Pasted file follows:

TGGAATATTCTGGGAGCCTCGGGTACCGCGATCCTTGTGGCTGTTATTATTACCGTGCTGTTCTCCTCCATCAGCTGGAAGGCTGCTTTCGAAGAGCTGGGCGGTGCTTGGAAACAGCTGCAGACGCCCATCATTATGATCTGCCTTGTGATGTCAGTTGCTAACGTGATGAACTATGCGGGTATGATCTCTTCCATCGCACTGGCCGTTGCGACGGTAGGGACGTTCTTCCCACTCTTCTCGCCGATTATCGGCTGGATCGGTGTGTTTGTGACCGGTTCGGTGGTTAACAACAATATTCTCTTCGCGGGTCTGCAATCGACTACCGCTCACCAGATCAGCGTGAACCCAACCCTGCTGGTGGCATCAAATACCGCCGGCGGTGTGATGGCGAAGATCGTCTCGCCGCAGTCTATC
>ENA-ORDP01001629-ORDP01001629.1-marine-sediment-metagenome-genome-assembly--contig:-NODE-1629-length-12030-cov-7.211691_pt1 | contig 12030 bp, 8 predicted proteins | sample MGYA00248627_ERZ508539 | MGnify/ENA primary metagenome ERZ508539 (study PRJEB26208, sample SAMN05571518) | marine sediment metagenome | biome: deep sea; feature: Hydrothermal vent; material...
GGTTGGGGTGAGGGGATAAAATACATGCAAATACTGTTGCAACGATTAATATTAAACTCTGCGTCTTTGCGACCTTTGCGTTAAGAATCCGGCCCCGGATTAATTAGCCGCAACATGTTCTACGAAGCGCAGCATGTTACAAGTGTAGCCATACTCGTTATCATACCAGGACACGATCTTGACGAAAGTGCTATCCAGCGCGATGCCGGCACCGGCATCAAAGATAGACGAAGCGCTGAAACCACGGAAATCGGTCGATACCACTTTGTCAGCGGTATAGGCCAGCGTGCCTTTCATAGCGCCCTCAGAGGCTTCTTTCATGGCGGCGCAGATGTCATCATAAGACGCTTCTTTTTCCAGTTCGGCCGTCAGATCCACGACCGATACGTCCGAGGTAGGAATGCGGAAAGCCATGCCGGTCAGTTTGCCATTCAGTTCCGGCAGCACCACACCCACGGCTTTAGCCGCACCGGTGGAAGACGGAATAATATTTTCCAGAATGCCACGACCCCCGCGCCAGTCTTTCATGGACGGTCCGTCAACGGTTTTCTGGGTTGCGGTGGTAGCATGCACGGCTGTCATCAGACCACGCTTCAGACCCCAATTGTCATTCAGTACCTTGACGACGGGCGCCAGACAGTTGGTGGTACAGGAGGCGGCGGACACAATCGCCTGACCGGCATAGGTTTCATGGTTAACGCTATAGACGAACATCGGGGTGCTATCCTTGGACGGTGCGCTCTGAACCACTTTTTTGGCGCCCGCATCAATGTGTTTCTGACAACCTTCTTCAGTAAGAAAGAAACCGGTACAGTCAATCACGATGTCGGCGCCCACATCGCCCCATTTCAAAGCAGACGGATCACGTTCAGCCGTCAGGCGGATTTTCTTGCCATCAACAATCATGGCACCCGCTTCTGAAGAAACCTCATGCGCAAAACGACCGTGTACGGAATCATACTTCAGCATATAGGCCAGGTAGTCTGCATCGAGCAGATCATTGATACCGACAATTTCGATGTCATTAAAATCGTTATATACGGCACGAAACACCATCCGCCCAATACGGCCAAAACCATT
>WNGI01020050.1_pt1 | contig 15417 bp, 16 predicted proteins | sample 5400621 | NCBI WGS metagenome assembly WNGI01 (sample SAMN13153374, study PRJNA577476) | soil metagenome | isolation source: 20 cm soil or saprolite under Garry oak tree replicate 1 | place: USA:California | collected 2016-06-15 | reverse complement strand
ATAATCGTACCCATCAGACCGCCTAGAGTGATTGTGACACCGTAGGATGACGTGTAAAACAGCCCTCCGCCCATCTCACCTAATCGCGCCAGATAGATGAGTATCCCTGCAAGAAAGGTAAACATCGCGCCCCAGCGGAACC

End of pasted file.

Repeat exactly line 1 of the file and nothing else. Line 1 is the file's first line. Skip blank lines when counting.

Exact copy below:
TGGAATATTCTGGGAGCCTCGGGTACCGCGATCCTTGTGGCTGTTATTATTACCGTGCTGTTCTCCTCCATCAGCTGGAAGGCTGCTTTCGAAGAGCTGGGCGGTGCTTGGAAACAGCTGCAGACGCCCATCATTATGATCTGCCTTGTGATGTCAGTTGCTAACGTGATGAACTATGCGGGTATGATCTCTTCCATCGCACTGGCCGTTGCGACGGTAGGGACGTTCTTCCCACTCTTCTCGCCGATTATCGGCTGGATCGGTGTGTTTGTGACCGGTTCGGTGGTTAACAACAATATTCTCTTCGCGGGTCTGCAATCGACTACCGCTCACCAGATCAGCGTGAACCCAACCCTGCTGGTGGCATCAAATACCGCCGGCGGTGTGATGGCGAAGATCGTCTCGCCGCAGTCTATC